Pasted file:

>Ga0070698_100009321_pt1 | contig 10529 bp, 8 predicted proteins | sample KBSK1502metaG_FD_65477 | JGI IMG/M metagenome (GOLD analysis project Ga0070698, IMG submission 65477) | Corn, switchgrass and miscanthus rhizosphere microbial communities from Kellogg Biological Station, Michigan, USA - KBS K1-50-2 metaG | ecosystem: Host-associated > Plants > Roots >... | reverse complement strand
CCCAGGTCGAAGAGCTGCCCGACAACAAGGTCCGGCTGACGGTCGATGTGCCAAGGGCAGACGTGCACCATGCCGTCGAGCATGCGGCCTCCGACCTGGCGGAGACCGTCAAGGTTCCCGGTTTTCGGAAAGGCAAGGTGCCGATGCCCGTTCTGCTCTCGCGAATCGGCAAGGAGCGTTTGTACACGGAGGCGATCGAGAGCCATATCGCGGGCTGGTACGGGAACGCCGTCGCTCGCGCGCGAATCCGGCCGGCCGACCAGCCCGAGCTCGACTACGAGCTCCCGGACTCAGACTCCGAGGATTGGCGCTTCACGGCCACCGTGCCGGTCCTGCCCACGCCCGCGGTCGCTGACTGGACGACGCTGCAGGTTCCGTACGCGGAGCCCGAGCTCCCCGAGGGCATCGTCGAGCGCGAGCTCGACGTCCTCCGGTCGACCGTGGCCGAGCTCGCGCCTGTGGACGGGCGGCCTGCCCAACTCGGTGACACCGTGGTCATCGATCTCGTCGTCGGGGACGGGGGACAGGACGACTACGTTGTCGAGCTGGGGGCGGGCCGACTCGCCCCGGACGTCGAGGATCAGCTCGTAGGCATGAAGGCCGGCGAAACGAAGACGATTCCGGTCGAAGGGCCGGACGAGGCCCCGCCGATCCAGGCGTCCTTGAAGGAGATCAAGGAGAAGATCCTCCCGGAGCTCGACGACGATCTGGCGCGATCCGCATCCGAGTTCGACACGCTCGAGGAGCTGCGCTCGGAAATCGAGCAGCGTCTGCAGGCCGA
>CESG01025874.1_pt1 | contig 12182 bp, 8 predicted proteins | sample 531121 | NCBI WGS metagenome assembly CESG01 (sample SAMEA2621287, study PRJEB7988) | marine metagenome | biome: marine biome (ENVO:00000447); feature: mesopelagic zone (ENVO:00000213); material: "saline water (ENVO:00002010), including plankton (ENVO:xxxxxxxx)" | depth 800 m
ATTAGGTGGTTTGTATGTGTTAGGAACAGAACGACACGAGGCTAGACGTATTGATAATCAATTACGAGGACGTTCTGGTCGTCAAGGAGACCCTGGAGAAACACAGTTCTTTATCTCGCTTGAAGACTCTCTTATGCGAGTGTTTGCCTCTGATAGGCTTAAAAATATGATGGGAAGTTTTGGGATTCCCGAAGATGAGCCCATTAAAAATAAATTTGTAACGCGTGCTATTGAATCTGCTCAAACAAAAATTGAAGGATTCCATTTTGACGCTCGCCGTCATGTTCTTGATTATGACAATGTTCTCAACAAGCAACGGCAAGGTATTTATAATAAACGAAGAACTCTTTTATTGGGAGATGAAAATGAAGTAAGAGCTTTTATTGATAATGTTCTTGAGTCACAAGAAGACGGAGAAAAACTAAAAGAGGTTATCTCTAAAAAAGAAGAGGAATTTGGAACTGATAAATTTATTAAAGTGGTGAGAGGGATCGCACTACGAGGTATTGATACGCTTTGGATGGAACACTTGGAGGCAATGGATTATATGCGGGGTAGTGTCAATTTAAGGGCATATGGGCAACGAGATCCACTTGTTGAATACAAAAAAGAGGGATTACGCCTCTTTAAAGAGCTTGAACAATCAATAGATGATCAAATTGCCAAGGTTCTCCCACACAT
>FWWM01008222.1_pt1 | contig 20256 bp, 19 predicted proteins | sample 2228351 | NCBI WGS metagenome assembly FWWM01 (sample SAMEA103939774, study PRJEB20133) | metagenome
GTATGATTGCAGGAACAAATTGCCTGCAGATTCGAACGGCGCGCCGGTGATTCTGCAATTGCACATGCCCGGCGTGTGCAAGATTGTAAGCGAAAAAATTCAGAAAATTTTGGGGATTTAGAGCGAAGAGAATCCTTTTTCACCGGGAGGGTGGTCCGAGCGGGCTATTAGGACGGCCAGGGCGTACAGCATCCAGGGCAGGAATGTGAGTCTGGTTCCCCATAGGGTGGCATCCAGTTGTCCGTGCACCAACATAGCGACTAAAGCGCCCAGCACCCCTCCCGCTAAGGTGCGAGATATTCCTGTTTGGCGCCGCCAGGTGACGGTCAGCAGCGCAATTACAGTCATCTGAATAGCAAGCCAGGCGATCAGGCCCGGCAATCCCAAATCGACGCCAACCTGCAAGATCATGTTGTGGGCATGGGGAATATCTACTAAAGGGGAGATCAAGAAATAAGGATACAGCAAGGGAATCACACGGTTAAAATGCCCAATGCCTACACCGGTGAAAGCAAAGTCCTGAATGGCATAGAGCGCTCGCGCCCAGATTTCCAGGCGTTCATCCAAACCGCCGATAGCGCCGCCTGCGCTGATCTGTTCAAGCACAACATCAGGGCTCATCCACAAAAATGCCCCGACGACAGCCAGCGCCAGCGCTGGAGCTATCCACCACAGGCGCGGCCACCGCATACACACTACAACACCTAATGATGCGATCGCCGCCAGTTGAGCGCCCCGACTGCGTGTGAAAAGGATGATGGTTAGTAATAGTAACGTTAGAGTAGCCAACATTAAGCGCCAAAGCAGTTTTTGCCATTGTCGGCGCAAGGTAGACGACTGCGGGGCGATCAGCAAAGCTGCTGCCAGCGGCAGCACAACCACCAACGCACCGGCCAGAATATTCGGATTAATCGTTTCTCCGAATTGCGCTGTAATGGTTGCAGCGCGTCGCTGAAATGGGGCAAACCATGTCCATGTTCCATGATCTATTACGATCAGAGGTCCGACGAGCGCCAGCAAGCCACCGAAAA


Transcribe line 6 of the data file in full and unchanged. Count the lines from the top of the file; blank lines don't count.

GTATGATTGCAGGAACAAATTGCCTGCAGATTCGAACGGCGCGCCGGTGATTCTGCAATTGCACATGCCCGGCGTGTGCAAGATTGTAAGCGAAAAAATTCAGAAAATTTTGGGGATTTAGAGCGAAGAGAATCCTTTTTCACCGGGAGGGTGGTCCGAGCGGGCTATTAGGACGGCCAGGGCGTACAGCATCCAGGGCAGGAATGTGAGTCTGGTTCCCCATAGGGTGGCATCCAGTTGTCCGTGCACCAACATAGCGACTAAAGCGCCCAGCACCCCTCCCGCTAAGGTGCGAGATATTCCTGTTTGGCGCCGCCAGGTGACGGTCAGCAGCGCAATTACAGTCATCTGAATAGCAAGCCAGGCGATCAGGCCCGGCAATCCCAAATCGACGCCAACCTGCAAGATCATGTTGTGGGCATGGGGAATATCTACTAAAGGGGAGATCAAGAAATAAGGATACAGCAAGGGAATCACACGGTTAAAATGCCCAATGCCTACACCGGTGAAAGCAAAGTCCTGAATGGCATAGAGCGCTCGCGCCCAGATTTCCAGGCGTTCATCCAAACCGCCGATAGCGCCGCCTGCGCTGATCTGTTCAAGCACAACATCAGGGCTCATCCACAAAAATGCCCCGACGACAGCCAGCGCCAGCGCTGGAGCTATCCACCACAGGCGCGGCCACCGCATACACACTACAACACCTAATGATGCGATCGCCGCCAGTTGAGCGCCCCGACTGCGTGTGAAAAGGATGATGGTTAGTAATAGTAACGTTAGAGTAGCCAACATTAAGCGCCAAAGCAGTTTTTGCCATTGTCGGCGCAAGGTAGACGACTGCGGGGCGATCAGCAAAGCTGCTGCCAGCGGCAGCACAACCACCAACGCACCGGCCAGAATATTCGGATTAATCGTTTCTCCGAATTGCGCTGTAATGGTTGCAGCGCGTCGCTGAAATGGGGCAAACCATGTCCATGTTCCATGATCTATTACGATCAGAGGTCCGACGAGCGCCAGCAAGCCACCGAAAA